Updates on cases, laws, and other topics of interest to local governments

Subscribe by Email

Enter your Email:
Preview | Powered by FeedBlitz

Subscribe in a Reader

Follow Municipal Minute on Twitter


Blog comments do not reflect the views or opinions of the Author or Ancel Glink. Some of the content may be considered attorney advertising material under the applicable rules of certain states. Prior results do not guarantee a similar outcome. Please read our full disclaimer

Thursday, February 25, 2016

FOIA Bill Would Expand "News Media" to Include Social Media Users

The Illinois legislature has introduced HB 4383 that would amend FOIA in a couple of ways, most significantly by changing the definition of "news media" under the Act as follows:
"News media" means a newspaper or other periodical issued at regular intervals whether in print or electronic format, a news service whether in print or electronic format, a radio station, a television station, a television network, a community antenna television service, or a person or corporation engaged in making news reels or other motion picture news for public showing, or any individual or entity that publishes content for public viewing, regardless of whether the individual or entity earns any income.
Under this new definition, anyone with a social media presence (Facebook, Twitter, Instagram, etc.) or a blogger would qualify as "news media."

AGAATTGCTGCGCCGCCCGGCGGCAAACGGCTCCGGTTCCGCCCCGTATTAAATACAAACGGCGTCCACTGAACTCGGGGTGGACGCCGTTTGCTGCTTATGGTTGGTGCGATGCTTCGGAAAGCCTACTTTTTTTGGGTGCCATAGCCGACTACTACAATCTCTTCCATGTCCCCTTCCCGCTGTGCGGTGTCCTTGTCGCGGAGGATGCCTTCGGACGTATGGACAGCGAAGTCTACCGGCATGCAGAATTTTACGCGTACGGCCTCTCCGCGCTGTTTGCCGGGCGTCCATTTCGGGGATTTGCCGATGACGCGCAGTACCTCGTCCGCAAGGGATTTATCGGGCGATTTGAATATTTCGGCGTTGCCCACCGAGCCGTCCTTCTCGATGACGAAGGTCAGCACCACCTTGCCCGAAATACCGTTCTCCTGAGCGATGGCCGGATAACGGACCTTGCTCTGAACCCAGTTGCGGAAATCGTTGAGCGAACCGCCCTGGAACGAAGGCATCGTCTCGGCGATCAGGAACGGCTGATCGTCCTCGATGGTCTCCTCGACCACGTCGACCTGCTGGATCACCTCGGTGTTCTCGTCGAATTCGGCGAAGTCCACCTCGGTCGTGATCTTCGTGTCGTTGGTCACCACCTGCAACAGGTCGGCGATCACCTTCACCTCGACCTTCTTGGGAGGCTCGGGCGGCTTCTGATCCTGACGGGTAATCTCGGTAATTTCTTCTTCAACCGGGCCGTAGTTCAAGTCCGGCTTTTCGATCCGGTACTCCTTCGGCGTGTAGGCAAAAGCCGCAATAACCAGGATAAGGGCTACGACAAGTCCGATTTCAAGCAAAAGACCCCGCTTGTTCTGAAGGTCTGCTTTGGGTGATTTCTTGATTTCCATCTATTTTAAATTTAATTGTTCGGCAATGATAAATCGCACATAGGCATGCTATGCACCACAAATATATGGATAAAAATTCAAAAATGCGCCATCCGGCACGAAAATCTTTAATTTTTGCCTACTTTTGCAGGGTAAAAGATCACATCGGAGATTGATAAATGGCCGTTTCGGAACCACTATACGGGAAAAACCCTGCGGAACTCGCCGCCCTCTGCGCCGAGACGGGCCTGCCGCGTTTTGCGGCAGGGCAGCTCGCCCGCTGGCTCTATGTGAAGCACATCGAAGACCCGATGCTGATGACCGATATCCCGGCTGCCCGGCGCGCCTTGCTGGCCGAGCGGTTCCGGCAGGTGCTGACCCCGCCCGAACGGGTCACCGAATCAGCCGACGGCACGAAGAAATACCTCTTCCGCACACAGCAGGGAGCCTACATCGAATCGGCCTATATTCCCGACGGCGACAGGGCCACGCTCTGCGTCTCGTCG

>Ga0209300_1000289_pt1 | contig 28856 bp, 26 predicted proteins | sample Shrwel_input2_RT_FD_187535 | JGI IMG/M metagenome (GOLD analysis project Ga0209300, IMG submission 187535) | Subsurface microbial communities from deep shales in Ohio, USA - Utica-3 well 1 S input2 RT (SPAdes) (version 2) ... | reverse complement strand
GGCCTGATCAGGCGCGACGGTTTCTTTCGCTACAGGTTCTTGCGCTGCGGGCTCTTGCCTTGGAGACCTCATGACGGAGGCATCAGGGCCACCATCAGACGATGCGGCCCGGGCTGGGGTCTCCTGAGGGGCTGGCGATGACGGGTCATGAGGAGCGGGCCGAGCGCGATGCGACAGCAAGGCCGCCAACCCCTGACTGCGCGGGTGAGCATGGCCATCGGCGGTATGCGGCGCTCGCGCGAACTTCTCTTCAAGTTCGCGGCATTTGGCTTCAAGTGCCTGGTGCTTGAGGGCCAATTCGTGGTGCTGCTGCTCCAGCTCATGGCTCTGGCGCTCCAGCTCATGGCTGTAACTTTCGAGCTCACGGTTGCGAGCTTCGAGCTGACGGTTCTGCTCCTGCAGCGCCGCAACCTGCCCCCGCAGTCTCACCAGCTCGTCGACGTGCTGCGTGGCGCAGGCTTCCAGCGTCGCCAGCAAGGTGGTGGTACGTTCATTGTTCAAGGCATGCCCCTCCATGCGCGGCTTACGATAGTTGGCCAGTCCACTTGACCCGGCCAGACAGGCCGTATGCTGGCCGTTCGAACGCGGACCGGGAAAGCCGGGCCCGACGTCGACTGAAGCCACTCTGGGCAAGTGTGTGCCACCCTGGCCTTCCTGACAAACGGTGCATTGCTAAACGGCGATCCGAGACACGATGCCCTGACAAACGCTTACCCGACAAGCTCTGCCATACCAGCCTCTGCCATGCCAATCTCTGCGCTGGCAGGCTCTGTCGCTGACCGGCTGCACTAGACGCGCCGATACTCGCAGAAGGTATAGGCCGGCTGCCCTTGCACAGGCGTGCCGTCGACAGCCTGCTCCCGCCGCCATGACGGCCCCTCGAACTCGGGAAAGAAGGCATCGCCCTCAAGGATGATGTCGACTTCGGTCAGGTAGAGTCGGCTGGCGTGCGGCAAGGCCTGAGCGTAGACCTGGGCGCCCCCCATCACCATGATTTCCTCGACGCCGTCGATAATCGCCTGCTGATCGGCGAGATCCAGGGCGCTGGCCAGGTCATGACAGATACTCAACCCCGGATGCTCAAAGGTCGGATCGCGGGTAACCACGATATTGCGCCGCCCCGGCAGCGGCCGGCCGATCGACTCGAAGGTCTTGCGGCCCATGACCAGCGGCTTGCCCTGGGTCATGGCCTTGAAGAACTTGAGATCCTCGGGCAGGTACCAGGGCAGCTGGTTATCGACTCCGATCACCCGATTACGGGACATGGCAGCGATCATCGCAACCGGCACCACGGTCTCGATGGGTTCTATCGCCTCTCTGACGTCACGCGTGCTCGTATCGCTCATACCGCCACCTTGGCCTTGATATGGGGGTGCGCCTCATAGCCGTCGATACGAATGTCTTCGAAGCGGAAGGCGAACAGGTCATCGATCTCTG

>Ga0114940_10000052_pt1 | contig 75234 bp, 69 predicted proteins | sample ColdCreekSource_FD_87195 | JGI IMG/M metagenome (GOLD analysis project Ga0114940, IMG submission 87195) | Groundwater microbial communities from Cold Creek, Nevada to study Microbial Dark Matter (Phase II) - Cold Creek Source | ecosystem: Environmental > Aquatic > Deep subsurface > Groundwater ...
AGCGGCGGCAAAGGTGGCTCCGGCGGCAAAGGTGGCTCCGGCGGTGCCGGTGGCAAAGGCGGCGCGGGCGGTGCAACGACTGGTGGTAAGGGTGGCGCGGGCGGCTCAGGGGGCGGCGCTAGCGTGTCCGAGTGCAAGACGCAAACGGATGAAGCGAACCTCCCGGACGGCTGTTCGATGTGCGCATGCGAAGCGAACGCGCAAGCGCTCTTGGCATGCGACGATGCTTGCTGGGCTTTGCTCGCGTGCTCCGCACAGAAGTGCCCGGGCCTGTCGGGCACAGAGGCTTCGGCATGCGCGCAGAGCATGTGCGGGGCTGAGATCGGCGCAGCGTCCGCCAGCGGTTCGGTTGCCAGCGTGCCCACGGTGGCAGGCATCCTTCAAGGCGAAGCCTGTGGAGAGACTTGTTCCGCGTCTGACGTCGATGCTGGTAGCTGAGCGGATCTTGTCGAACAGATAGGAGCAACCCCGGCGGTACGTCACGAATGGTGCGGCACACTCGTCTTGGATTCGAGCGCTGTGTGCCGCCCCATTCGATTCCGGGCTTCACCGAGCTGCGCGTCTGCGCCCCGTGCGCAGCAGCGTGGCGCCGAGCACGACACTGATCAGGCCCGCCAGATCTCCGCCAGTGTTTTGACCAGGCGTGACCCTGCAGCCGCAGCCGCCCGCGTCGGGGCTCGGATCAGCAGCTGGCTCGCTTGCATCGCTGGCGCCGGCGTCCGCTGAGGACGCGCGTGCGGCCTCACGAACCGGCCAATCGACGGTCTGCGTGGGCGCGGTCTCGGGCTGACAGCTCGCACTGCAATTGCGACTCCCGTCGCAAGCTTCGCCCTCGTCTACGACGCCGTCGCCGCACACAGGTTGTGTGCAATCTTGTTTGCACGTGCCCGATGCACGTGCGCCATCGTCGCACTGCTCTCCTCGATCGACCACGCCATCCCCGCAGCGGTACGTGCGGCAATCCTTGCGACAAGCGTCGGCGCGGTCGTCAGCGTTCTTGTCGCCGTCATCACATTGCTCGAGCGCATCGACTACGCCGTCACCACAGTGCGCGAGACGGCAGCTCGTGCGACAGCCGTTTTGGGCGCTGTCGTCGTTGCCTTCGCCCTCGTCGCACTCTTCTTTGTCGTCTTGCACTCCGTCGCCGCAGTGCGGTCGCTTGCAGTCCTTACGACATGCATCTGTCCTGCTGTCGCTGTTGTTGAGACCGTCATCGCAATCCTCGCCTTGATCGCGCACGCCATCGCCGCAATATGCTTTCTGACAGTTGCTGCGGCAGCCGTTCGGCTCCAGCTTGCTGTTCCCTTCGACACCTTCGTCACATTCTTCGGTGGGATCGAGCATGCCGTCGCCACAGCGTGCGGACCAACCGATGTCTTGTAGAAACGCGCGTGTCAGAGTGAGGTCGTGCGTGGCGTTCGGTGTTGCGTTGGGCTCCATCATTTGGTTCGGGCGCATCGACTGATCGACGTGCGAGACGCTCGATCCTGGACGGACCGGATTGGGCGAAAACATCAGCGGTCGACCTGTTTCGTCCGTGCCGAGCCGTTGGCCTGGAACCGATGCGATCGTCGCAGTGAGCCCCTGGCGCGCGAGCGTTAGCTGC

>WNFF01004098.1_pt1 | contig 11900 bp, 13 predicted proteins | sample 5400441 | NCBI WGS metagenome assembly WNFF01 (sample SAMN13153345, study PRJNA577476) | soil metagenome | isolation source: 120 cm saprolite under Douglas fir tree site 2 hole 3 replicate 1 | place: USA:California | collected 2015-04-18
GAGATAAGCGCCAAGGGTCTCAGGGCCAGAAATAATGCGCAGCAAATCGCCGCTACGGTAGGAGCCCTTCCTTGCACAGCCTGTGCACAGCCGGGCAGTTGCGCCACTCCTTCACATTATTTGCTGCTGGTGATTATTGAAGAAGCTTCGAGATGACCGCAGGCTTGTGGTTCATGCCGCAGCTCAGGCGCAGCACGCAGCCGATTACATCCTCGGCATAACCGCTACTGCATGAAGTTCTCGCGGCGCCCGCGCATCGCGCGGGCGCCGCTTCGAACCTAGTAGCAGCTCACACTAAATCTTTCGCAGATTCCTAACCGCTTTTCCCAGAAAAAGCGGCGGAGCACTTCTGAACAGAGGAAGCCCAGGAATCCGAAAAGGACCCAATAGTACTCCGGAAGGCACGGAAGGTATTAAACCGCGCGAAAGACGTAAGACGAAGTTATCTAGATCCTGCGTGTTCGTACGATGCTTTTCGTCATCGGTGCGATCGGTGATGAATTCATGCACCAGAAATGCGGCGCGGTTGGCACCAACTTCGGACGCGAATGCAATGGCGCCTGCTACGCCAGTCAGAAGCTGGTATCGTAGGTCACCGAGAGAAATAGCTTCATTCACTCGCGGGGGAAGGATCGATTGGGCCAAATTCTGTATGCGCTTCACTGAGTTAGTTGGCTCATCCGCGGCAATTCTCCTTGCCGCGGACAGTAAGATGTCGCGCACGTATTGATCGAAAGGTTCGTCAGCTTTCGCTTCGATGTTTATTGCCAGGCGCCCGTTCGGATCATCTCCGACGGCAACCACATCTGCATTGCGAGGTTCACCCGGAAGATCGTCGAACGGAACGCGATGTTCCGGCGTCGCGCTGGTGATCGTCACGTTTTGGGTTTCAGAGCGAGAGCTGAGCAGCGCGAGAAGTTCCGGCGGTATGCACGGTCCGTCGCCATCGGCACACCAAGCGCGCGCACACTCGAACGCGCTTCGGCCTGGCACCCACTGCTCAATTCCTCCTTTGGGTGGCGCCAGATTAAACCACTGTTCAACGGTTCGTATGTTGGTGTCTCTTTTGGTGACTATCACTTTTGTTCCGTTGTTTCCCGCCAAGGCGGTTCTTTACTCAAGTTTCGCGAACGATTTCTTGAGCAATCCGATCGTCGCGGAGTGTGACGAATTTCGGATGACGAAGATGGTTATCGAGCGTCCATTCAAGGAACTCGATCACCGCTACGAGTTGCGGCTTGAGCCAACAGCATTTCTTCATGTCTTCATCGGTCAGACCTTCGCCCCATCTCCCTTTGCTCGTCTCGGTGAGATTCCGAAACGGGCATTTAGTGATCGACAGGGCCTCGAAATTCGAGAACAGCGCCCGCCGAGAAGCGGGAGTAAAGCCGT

So, what does that mean? Under FOIA, news media are treated differently than other requesters in a number of respects. For example, news media are exempt from the "recurrent requester" and "voluminous request" regulations of FOIA. News media also do not qualify as "commercial requesters" in most instances. In addition, news media receive special treatment for deciding fee waivers or reductions. Finally, news media are able to inspect or receive copies of GIS records that members of the public are not entitled to. 

Since about 70% of Americans have a social media account or presence, this proposed expansion of the definition of news media nearly eliminates the distinction between media and the general public at least under FOIA. All a requester needs to show is that they have a Facebook account and they are no longer subject to the recurrent or voluminous request provisions of FOIA. Those rules are rendered almost completely ineffective through this new definition. 

The legislation also would require public bodies to provide a verified statement of its search parameters for all categorical requests for records. Finally, if passed, the proposed legislation would require a court to provide a detailed factual explanation for its ruling on a FOIA challenge but only if the court rules against the requester.

Post Authored by Julie Tappendorf


Post a Comment